30 October 2020

Framebuffers

Welcome back to Exploring FPGA Graphics. In the previous two parts, we worked with sprites, but another approach is needed as graphics become more complex. Instead of drawing directly to the screen, we draw to a framebuffer, which is read out to the screen. This post provides an introduction to framebuffers and how to scale them up. We’ll also learn how to fizzlefade graphics Wolfenstein 3D style. In the next part, we’ll use a framebuffer to visualize a simulation of life. Read more

28 October 2020

Hardware Sprites

Welcome back to Exploring FPGA Graphics. In the previous part, we updated our display signals and learnt about colour palettes. This part shows you how to create fast, colourful graphics with minimal logic. Hardware sprites maintain much of the simplicity of our Pong design while offering greater creative freedom. This post was completely revised in June 2022. In this series, we explore graphics at the hardware level and get a feel for the power of FPGAs. Read more

22 September 2020

Life on Screen

Welcome back to Exploring FPGA Graphics. In this post we’re going to use the designs we created in Framebuffers to experiment with Conway’s Game of Life. This post was last updated in January 2022. In this series, we explore graphics at the hardware level and get a feel for the power of FPGAs. We’ll learn how displays work, race the beam with Pong, animate starfields and sprites, paint Michelangelo’s David, simulate life with bitmaps, draw lines and shapes, and create smooth animation with double buffering. Read more

30 July 2020

FPGA Pong

Welcome back to Exploring FPGA Graphics. Last time, we raced the beam; this time, we’ll recreate the classic arcade Pong and play against our FPGA. This post was last updated in June 2022. This post was completely revised in April 2022. In this series, we explore graphics at the hardware level and get a feel for the power of FPGAs. We’ll learn how screens work, play Pong, create starfields and sprites, paint Michelangelo’s David, simulate life, draw lines and triangles, and animate characters and shapes. Read more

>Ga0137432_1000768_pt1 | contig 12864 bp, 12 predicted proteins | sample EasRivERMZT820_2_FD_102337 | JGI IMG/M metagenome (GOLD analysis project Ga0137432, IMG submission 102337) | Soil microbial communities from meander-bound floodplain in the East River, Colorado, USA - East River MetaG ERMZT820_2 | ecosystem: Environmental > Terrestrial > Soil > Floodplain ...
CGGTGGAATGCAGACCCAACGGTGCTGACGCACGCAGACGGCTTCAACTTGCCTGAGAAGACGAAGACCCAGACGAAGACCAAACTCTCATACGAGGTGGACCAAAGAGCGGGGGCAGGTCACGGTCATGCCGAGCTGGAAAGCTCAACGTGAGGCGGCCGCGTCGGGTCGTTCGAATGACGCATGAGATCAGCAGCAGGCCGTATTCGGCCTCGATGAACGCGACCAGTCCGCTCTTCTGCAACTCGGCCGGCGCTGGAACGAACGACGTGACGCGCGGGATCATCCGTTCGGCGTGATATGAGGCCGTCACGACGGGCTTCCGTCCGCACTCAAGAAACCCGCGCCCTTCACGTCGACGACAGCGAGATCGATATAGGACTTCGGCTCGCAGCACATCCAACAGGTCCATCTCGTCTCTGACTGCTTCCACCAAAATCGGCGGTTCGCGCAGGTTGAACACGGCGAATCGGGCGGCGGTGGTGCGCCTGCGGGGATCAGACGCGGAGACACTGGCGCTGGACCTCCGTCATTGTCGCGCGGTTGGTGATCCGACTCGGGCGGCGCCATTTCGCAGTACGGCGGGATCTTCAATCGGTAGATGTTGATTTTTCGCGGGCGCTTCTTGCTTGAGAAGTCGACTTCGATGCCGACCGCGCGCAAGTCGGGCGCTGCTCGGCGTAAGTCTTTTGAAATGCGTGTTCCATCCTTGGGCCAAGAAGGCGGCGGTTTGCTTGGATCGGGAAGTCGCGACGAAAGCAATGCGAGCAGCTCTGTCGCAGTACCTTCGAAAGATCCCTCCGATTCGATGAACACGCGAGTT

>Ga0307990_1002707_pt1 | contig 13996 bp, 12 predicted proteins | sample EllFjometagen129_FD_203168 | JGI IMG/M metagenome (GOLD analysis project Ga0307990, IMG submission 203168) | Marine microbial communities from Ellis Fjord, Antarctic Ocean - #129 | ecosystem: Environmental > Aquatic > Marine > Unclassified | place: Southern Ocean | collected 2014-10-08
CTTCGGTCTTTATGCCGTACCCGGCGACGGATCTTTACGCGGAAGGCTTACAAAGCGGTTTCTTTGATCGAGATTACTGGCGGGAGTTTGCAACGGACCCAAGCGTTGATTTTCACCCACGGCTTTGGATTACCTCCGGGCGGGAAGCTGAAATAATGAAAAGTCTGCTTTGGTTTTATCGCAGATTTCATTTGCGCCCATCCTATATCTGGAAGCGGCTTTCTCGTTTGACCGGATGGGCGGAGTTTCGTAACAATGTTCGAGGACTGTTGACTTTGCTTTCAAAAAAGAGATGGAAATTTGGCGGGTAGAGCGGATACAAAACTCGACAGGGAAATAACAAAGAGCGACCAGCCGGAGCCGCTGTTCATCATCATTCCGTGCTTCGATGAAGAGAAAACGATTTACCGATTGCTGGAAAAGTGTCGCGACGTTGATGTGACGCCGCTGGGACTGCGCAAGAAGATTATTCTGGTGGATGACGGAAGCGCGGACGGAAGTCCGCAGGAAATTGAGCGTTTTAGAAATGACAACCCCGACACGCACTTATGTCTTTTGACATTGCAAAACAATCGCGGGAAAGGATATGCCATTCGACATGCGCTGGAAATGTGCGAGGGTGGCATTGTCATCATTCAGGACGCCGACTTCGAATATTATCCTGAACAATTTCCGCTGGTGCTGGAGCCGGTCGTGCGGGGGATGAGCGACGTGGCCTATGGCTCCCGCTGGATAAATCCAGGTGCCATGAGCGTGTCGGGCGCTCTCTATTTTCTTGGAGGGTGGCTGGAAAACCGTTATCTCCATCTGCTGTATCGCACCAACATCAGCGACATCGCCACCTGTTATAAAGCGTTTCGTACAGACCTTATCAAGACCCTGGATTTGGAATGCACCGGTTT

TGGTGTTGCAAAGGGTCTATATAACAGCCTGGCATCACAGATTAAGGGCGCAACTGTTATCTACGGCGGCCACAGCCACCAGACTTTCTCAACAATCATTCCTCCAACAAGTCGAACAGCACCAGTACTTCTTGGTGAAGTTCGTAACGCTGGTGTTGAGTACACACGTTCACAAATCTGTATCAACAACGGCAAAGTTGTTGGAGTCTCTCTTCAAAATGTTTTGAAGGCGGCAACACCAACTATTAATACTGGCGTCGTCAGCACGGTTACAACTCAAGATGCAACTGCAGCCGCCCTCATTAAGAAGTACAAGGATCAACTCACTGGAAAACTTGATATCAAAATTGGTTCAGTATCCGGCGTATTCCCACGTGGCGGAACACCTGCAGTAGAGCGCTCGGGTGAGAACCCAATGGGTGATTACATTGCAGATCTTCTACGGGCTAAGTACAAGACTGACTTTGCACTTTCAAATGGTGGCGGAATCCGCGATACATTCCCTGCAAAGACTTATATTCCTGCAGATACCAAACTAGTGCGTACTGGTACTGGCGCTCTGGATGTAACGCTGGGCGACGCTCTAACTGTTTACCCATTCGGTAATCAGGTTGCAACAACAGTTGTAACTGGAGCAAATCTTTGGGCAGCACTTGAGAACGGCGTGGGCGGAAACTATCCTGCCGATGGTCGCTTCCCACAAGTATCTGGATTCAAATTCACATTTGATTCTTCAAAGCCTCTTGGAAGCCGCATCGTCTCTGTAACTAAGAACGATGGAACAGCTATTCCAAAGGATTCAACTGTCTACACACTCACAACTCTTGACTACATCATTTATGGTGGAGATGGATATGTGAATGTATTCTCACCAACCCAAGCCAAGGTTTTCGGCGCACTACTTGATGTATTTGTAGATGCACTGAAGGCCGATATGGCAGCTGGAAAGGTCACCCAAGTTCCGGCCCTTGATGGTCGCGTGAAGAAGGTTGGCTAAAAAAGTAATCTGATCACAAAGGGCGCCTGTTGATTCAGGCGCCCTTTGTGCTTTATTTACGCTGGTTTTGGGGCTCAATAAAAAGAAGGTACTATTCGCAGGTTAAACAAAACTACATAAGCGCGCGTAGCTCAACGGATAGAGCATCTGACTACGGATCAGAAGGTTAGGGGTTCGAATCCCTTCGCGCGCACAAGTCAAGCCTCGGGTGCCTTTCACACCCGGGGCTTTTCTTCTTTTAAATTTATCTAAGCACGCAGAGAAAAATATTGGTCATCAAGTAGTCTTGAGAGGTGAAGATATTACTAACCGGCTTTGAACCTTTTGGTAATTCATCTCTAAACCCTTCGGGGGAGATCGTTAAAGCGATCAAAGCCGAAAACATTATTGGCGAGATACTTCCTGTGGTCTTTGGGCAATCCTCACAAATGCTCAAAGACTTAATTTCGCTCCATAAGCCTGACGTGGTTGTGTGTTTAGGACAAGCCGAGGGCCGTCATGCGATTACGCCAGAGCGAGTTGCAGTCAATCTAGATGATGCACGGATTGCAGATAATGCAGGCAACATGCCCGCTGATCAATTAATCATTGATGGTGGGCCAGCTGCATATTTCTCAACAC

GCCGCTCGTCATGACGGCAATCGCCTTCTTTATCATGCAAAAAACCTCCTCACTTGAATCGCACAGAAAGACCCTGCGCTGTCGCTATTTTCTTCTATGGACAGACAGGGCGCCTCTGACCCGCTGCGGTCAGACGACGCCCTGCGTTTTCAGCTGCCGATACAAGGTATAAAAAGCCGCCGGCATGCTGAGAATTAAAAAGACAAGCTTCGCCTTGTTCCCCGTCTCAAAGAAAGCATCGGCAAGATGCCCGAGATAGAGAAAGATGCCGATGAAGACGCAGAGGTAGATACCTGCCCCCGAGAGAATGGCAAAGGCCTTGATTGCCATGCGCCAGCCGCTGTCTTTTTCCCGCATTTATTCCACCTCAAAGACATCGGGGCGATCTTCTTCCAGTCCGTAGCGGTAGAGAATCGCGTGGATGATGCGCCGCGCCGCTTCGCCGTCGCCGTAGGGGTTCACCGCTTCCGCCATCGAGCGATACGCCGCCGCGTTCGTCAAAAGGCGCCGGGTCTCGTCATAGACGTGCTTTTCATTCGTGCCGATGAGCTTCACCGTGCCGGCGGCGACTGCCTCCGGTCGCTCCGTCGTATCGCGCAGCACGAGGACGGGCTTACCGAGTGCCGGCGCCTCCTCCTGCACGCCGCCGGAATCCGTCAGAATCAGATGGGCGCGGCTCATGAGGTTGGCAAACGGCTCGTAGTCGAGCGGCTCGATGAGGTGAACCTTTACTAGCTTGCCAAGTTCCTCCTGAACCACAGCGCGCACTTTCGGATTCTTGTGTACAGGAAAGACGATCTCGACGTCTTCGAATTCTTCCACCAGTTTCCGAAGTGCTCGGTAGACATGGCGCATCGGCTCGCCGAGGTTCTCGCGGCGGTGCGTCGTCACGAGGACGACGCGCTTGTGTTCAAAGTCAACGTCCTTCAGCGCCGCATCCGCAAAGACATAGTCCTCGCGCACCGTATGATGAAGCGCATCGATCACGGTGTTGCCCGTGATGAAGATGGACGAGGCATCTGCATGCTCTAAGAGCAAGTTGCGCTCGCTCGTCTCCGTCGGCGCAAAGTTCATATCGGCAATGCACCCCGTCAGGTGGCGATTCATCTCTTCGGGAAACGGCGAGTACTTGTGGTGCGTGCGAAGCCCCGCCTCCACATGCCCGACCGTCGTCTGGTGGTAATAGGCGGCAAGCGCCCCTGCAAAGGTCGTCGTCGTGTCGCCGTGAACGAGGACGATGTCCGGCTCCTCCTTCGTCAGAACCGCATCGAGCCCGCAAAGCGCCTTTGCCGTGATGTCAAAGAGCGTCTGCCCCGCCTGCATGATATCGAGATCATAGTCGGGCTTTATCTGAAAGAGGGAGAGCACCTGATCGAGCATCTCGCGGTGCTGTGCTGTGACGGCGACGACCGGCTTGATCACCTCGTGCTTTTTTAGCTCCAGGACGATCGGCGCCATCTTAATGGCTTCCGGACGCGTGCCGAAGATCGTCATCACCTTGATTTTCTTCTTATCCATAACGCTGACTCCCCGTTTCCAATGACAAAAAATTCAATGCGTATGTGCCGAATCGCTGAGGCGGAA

10 June 2020

Ad Astra

Welcome back to Exploring FPGA Graphics. In the previous part we learnt how to create hardware sprites. In this sixth part, we create a demo by combining our knowledge of sprites with animated starfields. This post is based on my earliest FPGA designs from 2018, so it works differently from the rest of the series. I am working on a revised version for later in 2022. In this series, we explore graphics at the hardware level and get a feel for the power of FPGAs. Read more

20 May 2020

Beginning FPGA Graphics

Welcome to Exploring FPGA Graphics. In this series, we explore graphics at the hardware level and get a feel for the power of FPGAs. We’ll learn how screens work, play Pong, create starfields and sprites, paint Michelangelo’s David, simulate life, draw lines and triangles, and animate characters and shapes. Along the way, you’ll experience a range of designs and techniques, from memory and finite state machines to crossing clock domains and translating C algorithms into Verilog. Read more

6 May 2020

Hello Arty - Part 2

Welcome back to our three-part FPGA tutorial with SystemVerilog and the Digilent Arty A7. In part two, we’re going to learn about clocks and counting. Along the way, we’ll cover maintaining state with flip-flops, timing things with clock dividers, creating our first Verilog module, and controlling LEDs with pulse width modulation. You might be surprised how far counting takes you: by the end of this tutorial, you’ll be creating RGB lighting effects worthy of a cheesy gaming PC. Read more

24 April 2020

Hello Arty - Part 1

This three-part tutorial provides a quick introduction to FPGA development with SystemVerilog and the Digilent Arty A7 board. No prior experience of FPGA development is required, but basic knowledge of programming concepts is assumed. If you can write a simple program with Python or JavaScript, you shouldn’t have any trouble. This post was last updated in June 2021. I find working with FPGAs gives me a sense of delight so often lacking in modern software development. Read more

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